The moment the drivers enter the street they become color-blind to the shade of the traffic light. I stand at the crossing every morning in broad daylight (I don't dare do so at night), holding a cane. The traffic light toward which the drivers are racing is red, but the cars pass me on both sides and if I panic, they give me the finger for having the chutzpah to cross at a pedestrian crossing.
Yosl Bergner lives in one of the three small houses. The little hill is named "Shpak" after the builder, and it is said that the man who was hanged in Egypt in the most unfortunate chapter of the "Unfortunate Affair" (the Lavon espionage affair) once lived here. The numbers of these three residences are not consecutive with those of the other houses because the street developed to the right and left, but didn't include them.
The part of Bilu Street I'm talking about is situated on the highest dune in Tel Aviv - except perhaps for the water tower on Mazeh Street. You always have to ascend when you come to us. That does something to a person, though I don't know exactly what that is, because I'm too short to be a tower, and ascending to me is difficult for objective reasons as well.
Next to Yosl's house, an entirely different structure was built, which is populated by many ultra-Orthodox people who keep on giving birth to more little ultra-Orthodox people. They have no time or money to buy cars, and therefore the land beneath the building has become a paid parking lot for all the other residents of the street, who do have cars. Next to it stood a pretty house with a palm tree in front. Moshe Sneh lived there. The British searched for him there. His son was born there, but along with his childhood friends he sold the pretty old house, probably in order to live in some alienated neighborhood. In the middle of demolishing the house the contractors ran out of money. And for months everything came to a standstill.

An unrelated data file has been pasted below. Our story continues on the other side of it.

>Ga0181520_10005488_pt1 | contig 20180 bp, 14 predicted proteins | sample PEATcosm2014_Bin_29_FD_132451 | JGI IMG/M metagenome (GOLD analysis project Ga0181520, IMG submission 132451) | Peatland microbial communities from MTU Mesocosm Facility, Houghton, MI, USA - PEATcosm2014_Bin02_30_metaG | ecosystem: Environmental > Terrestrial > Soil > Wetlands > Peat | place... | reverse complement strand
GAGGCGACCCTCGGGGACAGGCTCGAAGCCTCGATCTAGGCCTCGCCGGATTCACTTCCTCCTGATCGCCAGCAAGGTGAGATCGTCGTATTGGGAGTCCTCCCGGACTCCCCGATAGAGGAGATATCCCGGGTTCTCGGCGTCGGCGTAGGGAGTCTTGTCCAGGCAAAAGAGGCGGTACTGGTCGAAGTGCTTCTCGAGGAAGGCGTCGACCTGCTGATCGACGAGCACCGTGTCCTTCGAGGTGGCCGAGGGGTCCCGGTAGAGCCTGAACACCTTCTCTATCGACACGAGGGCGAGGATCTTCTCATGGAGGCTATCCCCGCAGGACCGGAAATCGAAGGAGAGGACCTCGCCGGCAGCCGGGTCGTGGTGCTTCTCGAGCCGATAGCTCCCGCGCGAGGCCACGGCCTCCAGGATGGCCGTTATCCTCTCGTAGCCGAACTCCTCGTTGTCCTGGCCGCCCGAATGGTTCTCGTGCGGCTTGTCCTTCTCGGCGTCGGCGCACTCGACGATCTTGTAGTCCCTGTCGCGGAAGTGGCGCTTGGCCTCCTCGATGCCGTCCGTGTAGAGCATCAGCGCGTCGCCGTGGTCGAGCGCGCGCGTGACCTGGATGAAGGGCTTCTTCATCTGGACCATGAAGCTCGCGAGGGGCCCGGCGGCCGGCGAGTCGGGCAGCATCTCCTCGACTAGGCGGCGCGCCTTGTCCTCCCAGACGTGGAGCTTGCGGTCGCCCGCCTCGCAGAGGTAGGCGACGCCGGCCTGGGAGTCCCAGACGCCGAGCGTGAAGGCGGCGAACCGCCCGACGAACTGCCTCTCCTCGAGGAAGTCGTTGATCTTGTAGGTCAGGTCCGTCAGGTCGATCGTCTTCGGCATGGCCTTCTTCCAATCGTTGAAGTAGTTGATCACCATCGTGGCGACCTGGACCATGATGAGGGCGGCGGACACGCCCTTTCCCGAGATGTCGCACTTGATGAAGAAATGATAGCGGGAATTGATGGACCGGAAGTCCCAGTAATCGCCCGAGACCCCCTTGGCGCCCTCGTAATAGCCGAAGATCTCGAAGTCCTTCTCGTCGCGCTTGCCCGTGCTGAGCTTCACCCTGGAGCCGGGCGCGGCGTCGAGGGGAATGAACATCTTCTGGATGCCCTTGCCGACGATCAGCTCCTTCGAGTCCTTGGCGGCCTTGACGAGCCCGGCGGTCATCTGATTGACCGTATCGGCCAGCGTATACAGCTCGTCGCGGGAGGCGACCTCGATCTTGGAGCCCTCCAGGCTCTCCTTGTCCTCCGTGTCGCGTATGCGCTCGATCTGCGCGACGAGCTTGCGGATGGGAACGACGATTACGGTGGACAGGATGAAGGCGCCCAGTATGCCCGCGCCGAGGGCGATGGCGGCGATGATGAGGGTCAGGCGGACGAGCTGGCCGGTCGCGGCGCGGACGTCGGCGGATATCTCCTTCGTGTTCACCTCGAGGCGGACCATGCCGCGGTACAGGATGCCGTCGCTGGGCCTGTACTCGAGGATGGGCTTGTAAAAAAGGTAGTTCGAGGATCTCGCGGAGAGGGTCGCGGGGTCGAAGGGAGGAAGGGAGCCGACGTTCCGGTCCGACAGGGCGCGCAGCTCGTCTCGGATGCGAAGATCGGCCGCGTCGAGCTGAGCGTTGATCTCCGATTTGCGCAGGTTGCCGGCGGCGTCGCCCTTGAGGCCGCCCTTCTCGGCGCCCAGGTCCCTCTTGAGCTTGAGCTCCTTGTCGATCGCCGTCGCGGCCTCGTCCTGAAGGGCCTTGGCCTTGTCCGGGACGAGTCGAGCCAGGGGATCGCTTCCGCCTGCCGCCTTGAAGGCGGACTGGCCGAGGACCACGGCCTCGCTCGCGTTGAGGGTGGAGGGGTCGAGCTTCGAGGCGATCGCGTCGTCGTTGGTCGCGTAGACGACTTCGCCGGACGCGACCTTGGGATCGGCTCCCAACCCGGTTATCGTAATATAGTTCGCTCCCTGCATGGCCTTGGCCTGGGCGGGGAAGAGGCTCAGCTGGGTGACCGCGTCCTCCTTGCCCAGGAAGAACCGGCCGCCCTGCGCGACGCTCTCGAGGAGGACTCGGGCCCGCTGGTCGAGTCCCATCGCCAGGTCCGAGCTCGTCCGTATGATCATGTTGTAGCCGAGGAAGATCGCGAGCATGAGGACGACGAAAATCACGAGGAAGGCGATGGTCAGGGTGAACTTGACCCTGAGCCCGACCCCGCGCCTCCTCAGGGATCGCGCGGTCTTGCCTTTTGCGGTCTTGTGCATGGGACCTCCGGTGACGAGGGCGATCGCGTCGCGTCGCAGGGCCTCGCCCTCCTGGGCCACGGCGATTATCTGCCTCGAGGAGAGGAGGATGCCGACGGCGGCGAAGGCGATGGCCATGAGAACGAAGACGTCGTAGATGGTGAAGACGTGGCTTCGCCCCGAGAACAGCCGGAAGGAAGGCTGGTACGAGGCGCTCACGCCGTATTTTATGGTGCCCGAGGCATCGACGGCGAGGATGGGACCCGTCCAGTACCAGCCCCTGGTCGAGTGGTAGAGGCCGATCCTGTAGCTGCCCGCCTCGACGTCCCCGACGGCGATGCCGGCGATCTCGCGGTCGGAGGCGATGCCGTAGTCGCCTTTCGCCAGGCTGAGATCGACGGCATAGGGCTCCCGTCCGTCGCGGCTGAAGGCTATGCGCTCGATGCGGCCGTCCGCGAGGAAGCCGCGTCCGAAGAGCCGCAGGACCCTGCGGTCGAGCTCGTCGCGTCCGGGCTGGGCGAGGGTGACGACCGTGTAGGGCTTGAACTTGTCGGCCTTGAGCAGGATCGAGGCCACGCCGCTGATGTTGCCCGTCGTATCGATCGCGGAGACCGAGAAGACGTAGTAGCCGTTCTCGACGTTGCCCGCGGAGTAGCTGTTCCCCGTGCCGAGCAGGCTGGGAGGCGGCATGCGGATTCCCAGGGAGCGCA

So in front of my window they hung hundreds of toilet bowls and bathtubs as in a contemporary exhibition at the Tel Aviv Museum, which used to be a museum of art. The sparrows used to arrive on our street in huge flocks and take over the toilet bowls. At sunset the toilet bowls looked as though they were flying together with the sparrows. The new building that is constructed to look like a pretty house apparently contains small but expensive apartments, and every once in a while trucks arrive to empty them out or return to fill them up.